Housing of pregnant sows in loose and confined systems--a field study 1. Vulva and body lesions, culling reasons and production results.
ABSTRACT A field study was carried out in 18 herds with loose housing of pregnant sows (loose herds) and in 18 herds with tethered or stalled pregnant sows (confined herds). Three of the loose herds were excluded due to different kind of flooring from the rest of the herds. The remaining 15 herds had partly slatted concrete floors and electronic sow feeding. The frequencies of sows with vulva and body lesions, thin sows as well as the culling reasons and production results were used as animal welfare indicators for the herds. Vulva lesions were found only in the loose herds and the mean prevalence proportion of sows with lesions within these herds was 15.2%. All vulva lesions observed in this study seemed to be caused by biting. The relative risk of vulva lesions was 2.6 times higher in the loose herds with no roughage feeding as compared to loose herds with appetite feeding of roughage. The sows in the loose herds, that had a feeding station with a mechanical hind gate had 1.8 greater risk of vulva lesions than sows in the loose herds that used a feeding station with an electronic gate. The mean prevalence proportion of sows with body lesions was 13.1% in the loose herds and 4.0% in the confined herds. Aggression between sows seemed to be the main cause of body lesions in the loose herds, while decubitus ulcers on the shoulders were the main cause of body lesions in the confined herds. Sows in loose herds that were not fed additional roughage feeding had 1.7 times greater risk of body lesions than sows in herds that used additional roughage feeding. The main culling reasons and production results were similar in the loose and confined herds. This study showed that there were welfare problems both in confined and loose herds, however, with improved management, many of the welfare problems associated with loose housing can be reduced.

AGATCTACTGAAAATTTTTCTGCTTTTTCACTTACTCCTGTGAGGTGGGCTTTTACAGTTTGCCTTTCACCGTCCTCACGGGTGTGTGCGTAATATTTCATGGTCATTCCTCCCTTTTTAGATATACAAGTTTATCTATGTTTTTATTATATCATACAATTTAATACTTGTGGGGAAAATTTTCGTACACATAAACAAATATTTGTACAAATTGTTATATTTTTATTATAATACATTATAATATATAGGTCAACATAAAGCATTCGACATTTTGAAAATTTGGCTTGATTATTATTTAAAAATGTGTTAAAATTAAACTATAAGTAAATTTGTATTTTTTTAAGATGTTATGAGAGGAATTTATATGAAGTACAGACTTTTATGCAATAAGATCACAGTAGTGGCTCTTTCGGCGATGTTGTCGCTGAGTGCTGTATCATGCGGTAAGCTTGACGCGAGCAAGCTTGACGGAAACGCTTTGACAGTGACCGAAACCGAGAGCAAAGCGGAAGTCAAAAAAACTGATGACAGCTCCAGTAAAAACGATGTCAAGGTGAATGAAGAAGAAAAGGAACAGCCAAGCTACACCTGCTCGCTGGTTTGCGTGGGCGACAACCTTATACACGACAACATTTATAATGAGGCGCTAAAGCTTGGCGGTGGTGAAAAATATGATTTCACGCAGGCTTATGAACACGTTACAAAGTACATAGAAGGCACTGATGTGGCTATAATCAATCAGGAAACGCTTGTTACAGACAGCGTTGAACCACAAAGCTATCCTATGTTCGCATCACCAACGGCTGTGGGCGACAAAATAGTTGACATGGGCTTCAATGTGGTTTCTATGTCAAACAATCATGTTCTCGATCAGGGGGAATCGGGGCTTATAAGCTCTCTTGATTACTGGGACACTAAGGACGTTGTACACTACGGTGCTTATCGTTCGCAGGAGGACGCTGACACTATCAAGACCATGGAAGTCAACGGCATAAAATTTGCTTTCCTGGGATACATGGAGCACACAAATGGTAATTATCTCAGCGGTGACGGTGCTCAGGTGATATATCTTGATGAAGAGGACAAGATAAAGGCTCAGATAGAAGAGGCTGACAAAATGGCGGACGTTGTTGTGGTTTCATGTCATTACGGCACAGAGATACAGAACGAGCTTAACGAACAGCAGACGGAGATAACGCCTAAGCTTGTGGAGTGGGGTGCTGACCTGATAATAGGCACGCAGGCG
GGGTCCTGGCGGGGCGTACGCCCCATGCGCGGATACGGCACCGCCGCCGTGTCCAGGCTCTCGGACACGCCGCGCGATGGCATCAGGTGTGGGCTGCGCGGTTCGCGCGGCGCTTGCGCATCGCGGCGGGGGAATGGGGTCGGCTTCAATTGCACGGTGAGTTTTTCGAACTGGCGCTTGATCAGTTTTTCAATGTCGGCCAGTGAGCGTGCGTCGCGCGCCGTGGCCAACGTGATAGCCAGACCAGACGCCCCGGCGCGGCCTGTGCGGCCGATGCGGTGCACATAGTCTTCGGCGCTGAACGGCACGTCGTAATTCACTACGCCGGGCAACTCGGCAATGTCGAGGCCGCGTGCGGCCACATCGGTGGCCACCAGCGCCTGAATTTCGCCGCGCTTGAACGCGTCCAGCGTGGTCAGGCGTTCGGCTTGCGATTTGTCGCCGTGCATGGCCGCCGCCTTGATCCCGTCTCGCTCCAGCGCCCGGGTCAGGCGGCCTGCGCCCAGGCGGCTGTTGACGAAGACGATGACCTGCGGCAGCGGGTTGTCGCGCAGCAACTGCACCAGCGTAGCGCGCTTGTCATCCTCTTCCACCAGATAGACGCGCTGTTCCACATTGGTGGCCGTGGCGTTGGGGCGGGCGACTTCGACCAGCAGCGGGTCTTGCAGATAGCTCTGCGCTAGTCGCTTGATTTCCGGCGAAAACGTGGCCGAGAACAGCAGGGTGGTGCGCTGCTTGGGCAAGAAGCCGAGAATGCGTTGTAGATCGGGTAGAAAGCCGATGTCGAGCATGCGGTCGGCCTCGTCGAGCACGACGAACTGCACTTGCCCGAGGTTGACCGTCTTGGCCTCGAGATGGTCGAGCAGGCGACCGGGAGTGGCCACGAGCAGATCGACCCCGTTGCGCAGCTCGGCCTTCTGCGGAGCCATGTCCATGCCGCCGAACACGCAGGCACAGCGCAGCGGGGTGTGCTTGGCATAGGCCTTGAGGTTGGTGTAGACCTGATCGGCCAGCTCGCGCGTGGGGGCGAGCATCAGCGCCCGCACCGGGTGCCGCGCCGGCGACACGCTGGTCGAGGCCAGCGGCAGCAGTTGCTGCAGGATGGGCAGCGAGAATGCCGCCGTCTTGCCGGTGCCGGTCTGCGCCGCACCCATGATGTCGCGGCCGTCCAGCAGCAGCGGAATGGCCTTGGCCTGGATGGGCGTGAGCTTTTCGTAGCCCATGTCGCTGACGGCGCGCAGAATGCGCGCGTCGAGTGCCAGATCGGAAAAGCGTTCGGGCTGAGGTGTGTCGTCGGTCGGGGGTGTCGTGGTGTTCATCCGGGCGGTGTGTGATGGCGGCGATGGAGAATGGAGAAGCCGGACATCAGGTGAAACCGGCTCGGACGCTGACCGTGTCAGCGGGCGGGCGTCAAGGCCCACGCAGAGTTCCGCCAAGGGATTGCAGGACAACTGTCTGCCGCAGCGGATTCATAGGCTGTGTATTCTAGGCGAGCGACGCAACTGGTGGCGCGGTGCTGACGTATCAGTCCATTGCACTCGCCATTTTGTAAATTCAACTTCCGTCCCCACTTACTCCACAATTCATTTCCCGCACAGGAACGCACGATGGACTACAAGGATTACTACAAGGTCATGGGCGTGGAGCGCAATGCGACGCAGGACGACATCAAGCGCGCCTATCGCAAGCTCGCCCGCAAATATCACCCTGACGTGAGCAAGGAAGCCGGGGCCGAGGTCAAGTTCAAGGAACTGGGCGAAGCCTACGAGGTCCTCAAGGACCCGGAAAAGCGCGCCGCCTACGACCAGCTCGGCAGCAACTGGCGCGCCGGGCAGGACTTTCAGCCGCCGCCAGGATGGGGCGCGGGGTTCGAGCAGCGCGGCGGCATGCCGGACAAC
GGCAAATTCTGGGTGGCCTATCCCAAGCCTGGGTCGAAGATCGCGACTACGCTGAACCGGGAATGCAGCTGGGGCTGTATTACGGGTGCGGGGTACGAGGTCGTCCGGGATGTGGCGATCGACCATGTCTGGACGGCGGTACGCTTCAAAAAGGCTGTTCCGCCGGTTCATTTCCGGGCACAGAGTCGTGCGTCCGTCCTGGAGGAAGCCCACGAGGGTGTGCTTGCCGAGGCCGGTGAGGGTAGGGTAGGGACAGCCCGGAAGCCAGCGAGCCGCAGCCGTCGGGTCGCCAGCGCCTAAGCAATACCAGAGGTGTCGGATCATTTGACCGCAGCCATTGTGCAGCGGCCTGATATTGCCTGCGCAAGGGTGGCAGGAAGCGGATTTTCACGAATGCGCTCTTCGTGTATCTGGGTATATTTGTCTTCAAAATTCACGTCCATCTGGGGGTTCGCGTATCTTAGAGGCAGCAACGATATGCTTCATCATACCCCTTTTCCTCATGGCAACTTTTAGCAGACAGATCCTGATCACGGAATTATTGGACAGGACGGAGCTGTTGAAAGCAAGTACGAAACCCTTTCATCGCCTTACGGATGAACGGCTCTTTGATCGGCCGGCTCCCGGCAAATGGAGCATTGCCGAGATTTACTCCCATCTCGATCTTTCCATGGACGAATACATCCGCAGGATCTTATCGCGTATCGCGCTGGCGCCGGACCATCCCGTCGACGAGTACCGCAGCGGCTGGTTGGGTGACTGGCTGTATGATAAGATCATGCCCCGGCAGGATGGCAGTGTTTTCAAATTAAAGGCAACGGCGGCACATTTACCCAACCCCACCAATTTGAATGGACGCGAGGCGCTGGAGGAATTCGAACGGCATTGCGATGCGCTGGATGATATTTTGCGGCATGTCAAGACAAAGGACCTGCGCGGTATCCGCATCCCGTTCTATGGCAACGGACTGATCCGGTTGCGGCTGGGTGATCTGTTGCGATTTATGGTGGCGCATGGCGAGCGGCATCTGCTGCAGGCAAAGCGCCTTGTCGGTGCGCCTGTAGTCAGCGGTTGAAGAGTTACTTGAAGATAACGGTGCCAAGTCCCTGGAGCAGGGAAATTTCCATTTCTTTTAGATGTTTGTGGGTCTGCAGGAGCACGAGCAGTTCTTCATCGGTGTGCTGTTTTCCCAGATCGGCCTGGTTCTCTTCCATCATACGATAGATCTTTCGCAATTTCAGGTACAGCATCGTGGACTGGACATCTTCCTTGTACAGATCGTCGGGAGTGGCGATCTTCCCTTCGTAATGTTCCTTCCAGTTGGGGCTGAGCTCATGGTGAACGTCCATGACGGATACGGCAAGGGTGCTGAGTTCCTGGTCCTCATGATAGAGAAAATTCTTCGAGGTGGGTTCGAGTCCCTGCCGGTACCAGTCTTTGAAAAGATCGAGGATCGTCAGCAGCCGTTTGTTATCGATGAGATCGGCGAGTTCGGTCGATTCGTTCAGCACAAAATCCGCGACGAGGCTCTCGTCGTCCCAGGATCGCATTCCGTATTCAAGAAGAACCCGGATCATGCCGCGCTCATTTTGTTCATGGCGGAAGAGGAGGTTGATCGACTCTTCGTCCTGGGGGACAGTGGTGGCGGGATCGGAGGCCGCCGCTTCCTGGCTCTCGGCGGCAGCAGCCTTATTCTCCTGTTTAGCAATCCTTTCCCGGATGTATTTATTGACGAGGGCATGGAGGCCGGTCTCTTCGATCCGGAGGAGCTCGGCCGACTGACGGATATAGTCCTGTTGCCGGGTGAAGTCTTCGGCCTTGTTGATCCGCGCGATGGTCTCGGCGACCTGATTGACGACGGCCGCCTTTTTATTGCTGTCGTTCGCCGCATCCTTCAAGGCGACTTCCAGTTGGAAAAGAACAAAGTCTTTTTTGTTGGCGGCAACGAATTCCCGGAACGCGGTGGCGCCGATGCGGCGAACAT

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ABSTRACT: To determine whether there is a relationship between sow injuries and size of gestation stalls relative to sow size. Prospective study. 267 pregnant sows. Sows were randomly selected from 4 swine farms. Sow and stall measurements were obtained, and injuries were scored on the basis of location, number, and depth. Ratios of stall length to sow length and stall width to sow height were calculated. High injury scores were associated with low ratios of stall length to sow length and stall width to sow height. A small increase in stall dimensions could reduce injuries and improve well-being of sows considerably.Journal of the American Veterinary Medical Association 10/2002; 221(6):834-6. · 1.72 Impact Factor
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ABSTRACT: Previous studies on feeder use in group-housed pregnant sows focused on dynamic groups and protected electronic sow feeders (ESF). This study observed 60 pregnant sows, 1st to 8th parity--housed from Day 29 of pregnancy to 1 week before parturition in stable groups of 20 animals, 1 Fitmix feeder per group. Data from 25 nonconsecutive 24-hr feeding cycles showed sows making several visits to the feeder. Literature on conventional ESF indicated shorter daily feeder occupation. Daily feeder occupation per sow decreased over time (p < .001). The study observed maximum feeder activity in the hours following the start of each feeding cycle. During the experiment, there was a relatively stable, quickly established, and maintained feeder order (W > 0.80, p < .001). This highly correlated with dominance rank (r(s) = 0.80, p < .001). High-ranking sows fed earlier and made as many--but longer--visits as low-ranking sows; thus, they occupied the feeder more time every day (p < .01). Although optimization of the feeder efficiency may take several weeks, Fitmix seems an efficient feeding system for medium-size, stable groups of sows.Journal of Applied Animal Welfare Science 02/2008; 11(4):319-36. · 0.89 Impact Factor